Think of a weightlifter trying to pump 300 pounds above his head. If he should stall and the barbell actually starts to come down on him, it will be MUCH harder to reverse the direction than if the upward motion continued more or less smoothly.

      Also, even if we are able to heat up the housing market one more time -- I mean, really heat it up, so that cash-out re-fi's are going ganbusters once again -- where will that take us? To the point where we are even more $trillions in debt, and having to borrow $20 to create a $1's GDP growth? Consider how much borrowing it has already taken merely to generate the weakest recovery of the postwar period.

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      • #48
        checkmate

        marc faber this month published a graph titled "the diminishing impact of debt growth on the economy, 1966-2015," from data by b bannister of stifel nocolaus. it shows the growth of nominal gdp per $1 increase in total u.s. debt, which looks like a wiggly curve heading down in general. there is a trend line, and the trend line hits zero in 2015. the implication here is that by approx 2015 increasing debt will not be able to cause a rise in nominal gdp. checkmate.

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        • #49
          Re: Saving, Asset-Price Inflation, and Debt-Induced Deflation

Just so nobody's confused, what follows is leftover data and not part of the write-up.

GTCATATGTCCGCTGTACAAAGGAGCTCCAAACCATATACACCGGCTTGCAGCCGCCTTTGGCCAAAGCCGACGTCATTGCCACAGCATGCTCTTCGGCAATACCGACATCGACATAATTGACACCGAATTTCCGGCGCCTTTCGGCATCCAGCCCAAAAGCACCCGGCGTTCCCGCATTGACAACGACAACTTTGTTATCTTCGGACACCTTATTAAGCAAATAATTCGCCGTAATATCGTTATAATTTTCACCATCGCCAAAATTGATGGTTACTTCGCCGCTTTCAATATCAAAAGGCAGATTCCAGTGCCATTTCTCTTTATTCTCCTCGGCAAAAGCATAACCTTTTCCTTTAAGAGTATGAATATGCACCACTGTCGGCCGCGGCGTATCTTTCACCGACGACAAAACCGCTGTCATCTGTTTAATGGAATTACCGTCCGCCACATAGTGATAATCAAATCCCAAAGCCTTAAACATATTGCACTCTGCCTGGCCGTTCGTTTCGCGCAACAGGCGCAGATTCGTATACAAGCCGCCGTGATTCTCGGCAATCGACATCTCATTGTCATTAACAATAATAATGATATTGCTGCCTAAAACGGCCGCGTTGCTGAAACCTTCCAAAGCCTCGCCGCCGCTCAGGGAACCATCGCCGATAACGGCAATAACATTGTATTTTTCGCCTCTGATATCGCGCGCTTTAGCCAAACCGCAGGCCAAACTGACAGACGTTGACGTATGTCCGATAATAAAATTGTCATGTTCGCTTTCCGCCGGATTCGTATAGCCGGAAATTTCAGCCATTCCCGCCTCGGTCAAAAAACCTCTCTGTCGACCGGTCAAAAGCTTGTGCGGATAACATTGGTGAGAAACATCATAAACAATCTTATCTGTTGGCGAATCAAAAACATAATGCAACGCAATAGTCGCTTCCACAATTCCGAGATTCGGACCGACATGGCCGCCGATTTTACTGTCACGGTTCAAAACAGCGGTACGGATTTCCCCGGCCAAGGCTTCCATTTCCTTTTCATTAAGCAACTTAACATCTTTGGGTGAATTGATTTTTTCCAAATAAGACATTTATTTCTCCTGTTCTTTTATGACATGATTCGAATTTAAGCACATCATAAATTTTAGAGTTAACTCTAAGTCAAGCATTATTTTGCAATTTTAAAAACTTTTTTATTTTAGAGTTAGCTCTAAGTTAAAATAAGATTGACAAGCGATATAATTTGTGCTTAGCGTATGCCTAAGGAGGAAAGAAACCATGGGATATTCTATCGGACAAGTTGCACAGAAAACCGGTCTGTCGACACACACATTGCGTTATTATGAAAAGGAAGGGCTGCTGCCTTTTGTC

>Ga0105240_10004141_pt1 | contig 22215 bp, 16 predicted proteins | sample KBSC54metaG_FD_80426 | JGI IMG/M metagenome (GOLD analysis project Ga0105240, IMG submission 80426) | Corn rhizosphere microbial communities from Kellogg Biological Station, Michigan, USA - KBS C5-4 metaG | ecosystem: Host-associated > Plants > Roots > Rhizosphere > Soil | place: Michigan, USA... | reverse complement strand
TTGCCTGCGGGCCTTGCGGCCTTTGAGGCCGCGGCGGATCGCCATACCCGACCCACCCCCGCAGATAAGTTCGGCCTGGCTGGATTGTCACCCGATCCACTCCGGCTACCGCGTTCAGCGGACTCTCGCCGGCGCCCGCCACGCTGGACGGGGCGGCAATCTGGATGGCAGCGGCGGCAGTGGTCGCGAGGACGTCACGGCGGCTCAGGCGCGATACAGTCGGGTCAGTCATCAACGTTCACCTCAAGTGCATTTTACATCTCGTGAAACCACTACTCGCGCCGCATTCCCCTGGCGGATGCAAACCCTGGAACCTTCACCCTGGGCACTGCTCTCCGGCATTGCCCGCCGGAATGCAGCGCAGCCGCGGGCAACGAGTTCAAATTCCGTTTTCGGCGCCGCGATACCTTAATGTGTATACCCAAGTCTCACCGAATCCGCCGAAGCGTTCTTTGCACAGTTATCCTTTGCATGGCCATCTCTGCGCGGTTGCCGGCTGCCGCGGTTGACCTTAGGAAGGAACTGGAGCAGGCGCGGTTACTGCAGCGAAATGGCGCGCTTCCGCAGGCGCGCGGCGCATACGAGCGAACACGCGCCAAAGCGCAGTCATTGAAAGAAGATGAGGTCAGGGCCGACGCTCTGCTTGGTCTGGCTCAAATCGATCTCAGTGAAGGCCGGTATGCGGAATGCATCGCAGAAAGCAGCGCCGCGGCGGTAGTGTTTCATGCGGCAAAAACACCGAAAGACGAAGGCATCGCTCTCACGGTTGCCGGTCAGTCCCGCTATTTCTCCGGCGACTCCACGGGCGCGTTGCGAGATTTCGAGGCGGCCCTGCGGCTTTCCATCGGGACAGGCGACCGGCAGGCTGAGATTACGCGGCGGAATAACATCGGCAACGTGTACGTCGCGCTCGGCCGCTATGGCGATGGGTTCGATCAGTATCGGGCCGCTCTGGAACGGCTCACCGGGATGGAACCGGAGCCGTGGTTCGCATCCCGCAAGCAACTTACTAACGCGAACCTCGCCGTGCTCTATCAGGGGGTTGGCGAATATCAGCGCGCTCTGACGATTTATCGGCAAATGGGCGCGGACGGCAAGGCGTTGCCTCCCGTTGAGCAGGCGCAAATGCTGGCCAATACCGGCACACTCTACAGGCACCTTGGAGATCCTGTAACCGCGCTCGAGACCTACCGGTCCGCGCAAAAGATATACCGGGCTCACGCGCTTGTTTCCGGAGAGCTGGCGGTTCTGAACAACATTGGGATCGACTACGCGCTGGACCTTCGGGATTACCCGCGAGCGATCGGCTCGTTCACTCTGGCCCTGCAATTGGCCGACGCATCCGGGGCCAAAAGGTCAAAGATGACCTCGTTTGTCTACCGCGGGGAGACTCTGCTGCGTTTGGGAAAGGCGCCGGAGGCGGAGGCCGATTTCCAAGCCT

The utilization of commercial bank credit to finance real investment or government deficits does not constitute a utilization of savings, since bank financing is accomplished through the creation of new money.

          From the standpoint of the commercial banks, the monetary savings practices of the public are reflected in the velocity of their deposits and not in their volume. Whether the public saves or dissaves, chooses to hold their savings in the commercial banks or to transfer them to intermediary institutions will not, per se, alter the total assets or liabilities of the commercial banks nor alter the forms of these assets an liabilities.

          The means-of-payment velocity of time/savings deposits is zero and the funds are lost to investment, to consumption, and indeed to any type of payment. Such a cessation of the circuit income and transactions velocity of funds, funds which constitute a prior cost of production, cannot but have deleterious effects in our highly interdependent pecuniary economy (it created the phenomenon STAGFLATION).

          The much larger question with which we should be concerned, therefore, is the raison d'etre of an institutional arrangement whose benefits to the banks are dubious and which undoubtedly exerts deletereious effects on the financial interemdiaries and the economy.

          In the Keynesian system S = I by definition, and in the national income accounts, S=I + (G - T). However, such definitions have little to contribute to dynamic monetary analysis. An expansion of commercial bank held monetary savings deposits is prima facie evidence of a leakage which collects in the form of unspent balances.